Right to info doesn't apply to my office: CJI
New Delhi: Chief Justice of India K G Balakrishnan on Friday said that his office was out of the purview of the country's transparency law, the Right to Information Act.
"The office of the chief justice is privy to so much of information like privileged communication between various constitutional authorities, complaints against judges etc. How can all this information be disclosed (under the RTI Act)?" he said in New Delhi.
He made the assertion when asked if the Supreme Court would withdraw its lawsuit from the Delhi High Court against the Central Information Commission (CIC) ruling on the disclosure of the judges' assets now that the apex court judges have decided to make their assets public
"It (the apex court's lawsuit) has nothing to do with the disclosure of assets. The CIC had ruled that whatever information is with the chief justice has to be with the registrar," Balakrishnan said, adding it was "this aspect (of the CIC ruling) which we have challenged".
The Chief Justice said that the apex court's registry might not have even an inkling of the majority of the information that his office might have on various issues, ranging from those linked to judicial appointments, to complaints against judges and much more.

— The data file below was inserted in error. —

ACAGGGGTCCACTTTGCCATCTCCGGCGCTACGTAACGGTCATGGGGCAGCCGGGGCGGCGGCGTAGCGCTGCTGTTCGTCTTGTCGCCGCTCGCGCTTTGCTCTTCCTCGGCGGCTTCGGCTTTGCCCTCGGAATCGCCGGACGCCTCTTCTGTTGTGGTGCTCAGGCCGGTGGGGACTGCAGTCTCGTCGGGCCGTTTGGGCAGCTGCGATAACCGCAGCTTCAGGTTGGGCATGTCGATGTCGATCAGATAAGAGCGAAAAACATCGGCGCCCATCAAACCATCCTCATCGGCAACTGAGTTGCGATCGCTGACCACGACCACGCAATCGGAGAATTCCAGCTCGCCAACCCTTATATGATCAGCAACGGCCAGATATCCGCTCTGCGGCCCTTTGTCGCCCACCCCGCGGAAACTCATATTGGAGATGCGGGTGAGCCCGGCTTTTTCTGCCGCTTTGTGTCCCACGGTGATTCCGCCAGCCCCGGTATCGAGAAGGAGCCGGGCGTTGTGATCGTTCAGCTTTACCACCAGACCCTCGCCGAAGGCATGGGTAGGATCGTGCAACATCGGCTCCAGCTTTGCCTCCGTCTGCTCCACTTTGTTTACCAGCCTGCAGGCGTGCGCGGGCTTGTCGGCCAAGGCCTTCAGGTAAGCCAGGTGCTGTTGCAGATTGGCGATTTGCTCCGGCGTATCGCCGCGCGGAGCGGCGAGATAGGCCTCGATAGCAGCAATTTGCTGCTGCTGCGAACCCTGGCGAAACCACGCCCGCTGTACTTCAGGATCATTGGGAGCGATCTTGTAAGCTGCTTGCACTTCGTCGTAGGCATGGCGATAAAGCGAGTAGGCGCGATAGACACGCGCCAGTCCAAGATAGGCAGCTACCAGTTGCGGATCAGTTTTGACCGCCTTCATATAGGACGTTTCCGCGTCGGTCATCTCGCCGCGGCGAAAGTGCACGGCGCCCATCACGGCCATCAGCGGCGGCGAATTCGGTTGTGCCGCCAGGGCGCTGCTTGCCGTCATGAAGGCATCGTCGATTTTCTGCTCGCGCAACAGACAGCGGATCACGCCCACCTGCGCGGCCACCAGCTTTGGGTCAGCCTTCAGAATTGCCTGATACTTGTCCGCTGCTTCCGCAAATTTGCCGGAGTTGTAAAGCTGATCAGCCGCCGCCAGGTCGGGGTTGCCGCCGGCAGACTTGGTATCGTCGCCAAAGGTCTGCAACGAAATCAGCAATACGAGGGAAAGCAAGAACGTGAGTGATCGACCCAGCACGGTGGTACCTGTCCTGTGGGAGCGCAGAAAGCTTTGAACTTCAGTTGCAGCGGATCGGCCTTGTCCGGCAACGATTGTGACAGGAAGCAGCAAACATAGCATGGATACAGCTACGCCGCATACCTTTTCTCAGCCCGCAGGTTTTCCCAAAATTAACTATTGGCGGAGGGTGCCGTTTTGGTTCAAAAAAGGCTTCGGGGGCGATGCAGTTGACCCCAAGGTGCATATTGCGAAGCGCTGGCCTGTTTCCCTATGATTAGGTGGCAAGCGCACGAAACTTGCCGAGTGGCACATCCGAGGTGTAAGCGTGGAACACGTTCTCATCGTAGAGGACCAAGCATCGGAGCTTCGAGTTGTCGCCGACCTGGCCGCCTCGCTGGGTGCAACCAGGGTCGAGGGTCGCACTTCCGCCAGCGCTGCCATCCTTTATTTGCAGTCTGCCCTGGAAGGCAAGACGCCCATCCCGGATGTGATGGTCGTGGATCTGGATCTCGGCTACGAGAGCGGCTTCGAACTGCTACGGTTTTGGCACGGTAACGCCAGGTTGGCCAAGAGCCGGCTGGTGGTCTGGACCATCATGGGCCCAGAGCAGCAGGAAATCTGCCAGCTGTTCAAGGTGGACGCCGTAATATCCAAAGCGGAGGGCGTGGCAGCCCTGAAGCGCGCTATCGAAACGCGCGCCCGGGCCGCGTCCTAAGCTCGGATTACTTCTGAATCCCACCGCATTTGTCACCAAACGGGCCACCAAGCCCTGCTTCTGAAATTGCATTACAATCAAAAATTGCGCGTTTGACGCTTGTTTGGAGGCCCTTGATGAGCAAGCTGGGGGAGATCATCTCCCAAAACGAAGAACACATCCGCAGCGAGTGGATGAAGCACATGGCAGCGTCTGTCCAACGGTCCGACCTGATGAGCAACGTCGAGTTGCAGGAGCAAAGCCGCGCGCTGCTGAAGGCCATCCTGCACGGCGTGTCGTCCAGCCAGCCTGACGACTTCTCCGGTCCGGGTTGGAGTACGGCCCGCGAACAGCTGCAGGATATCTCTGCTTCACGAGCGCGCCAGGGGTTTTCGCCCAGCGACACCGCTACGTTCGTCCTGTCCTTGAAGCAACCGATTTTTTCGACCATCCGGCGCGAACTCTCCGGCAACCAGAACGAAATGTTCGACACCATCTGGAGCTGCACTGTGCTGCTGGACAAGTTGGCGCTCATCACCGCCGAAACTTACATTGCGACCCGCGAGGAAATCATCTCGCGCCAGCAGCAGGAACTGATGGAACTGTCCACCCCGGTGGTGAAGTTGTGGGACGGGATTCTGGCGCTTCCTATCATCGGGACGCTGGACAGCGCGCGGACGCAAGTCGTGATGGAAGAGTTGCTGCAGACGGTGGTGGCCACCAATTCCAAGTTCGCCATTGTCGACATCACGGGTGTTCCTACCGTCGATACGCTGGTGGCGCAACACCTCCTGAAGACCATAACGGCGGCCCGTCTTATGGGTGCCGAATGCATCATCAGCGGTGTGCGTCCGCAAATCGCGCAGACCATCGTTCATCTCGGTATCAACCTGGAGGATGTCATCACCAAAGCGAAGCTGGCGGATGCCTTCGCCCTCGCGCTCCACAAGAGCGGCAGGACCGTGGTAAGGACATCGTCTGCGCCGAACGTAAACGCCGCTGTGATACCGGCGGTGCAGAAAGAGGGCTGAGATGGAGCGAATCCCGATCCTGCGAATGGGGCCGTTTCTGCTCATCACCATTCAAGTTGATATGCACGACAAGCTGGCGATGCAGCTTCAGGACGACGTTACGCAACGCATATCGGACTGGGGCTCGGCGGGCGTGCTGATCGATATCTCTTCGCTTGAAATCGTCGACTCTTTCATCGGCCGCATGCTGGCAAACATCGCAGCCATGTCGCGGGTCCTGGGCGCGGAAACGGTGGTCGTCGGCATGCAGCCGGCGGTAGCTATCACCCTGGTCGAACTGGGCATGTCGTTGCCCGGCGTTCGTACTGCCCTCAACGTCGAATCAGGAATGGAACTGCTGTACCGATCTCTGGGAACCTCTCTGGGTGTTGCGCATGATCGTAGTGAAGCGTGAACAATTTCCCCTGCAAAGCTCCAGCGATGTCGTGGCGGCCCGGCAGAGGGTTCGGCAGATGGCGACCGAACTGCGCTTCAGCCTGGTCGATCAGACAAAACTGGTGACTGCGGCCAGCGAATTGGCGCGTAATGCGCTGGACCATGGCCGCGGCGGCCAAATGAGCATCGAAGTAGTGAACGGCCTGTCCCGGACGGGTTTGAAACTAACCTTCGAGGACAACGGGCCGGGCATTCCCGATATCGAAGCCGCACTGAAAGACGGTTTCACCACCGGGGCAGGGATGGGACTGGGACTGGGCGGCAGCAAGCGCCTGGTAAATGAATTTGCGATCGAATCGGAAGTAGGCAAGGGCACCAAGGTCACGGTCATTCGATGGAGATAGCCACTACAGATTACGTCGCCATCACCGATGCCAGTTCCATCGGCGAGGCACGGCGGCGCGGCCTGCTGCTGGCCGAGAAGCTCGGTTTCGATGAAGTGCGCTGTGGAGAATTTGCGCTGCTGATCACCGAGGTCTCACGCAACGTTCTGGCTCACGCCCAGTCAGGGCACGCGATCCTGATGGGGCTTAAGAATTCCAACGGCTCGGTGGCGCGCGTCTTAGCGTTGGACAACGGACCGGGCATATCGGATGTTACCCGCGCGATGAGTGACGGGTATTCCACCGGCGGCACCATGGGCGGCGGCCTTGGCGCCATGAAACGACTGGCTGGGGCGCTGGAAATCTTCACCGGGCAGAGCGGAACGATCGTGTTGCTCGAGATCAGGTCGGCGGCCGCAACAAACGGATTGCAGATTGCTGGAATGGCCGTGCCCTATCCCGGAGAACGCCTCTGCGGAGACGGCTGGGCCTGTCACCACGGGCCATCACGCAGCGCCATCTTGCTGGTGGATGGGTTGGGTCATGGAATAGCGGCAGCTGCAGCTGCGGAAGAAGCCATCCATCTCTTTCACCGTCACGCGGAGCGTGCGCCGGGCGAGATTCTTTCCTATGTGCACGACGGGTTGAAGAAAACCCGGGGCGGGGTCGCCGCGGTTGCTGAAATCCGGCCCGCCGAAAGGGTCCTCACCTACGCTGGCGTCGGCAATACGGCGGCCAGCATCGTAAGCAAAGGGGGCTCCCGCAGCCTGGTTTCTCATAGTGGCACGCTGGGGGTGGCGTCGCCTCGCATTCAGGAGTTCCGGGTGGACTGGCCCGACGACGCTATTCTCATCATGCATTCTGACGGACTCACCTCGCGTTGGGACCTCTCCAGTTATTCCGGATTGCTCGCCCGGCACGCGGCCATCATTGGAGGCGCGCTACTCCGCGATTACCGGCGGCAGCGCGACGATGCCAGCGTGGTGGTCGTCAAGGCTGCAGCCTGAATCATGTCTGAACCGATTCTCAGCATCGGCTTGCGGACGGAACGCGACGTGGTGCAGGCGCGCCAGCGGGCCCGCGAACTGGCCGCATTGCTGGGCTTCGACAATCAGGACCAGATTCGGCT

Citing an example, he said that many a times, draft judgments written by a judge go to various other judges of the bench for vetting and approval.
"How can such draft judgments be disclosed before their pronouncement in the court room?" he asked.
Asked by when the details of the apex court judges' assets would be available on the court's website, he said it might take "a month or so".
The Chief Justice said that the decision to make the apex court judges' assets public "was taken in changed circumstances."
But he laughed away a question as to whether the changed circumstances arose due to "mounting public pressure or the changes in judicial conscience".
On the prospect of various high courts following suit on the issue of making public the assets of their judges, the Balakrishnan said he would let the high courts taken their own decisions.
"Let them take their own decisions. I am told that the Delhi High Court is even meeting on the issue," he pointed out.
"The high courts are not under the administrative control of the Supreme Court. Only the Supreme Court's judicial orders are binding upon them, not the administrative orders," Balakrishnan explained.
However, he lamented that some of the high courts in the country are yet to follow the Supreme Court's example according to which its judges disclose their assets to the chief justice.
The high courts judges, too, were supposed to follow the apex court's example and their judges were supposed to declare their assets to their respective chief justices.
Balakrishnan parried a question on the absence of women judges in the Supreme Court, saying: "The House of Lords had taken 100 years to find a woman judge."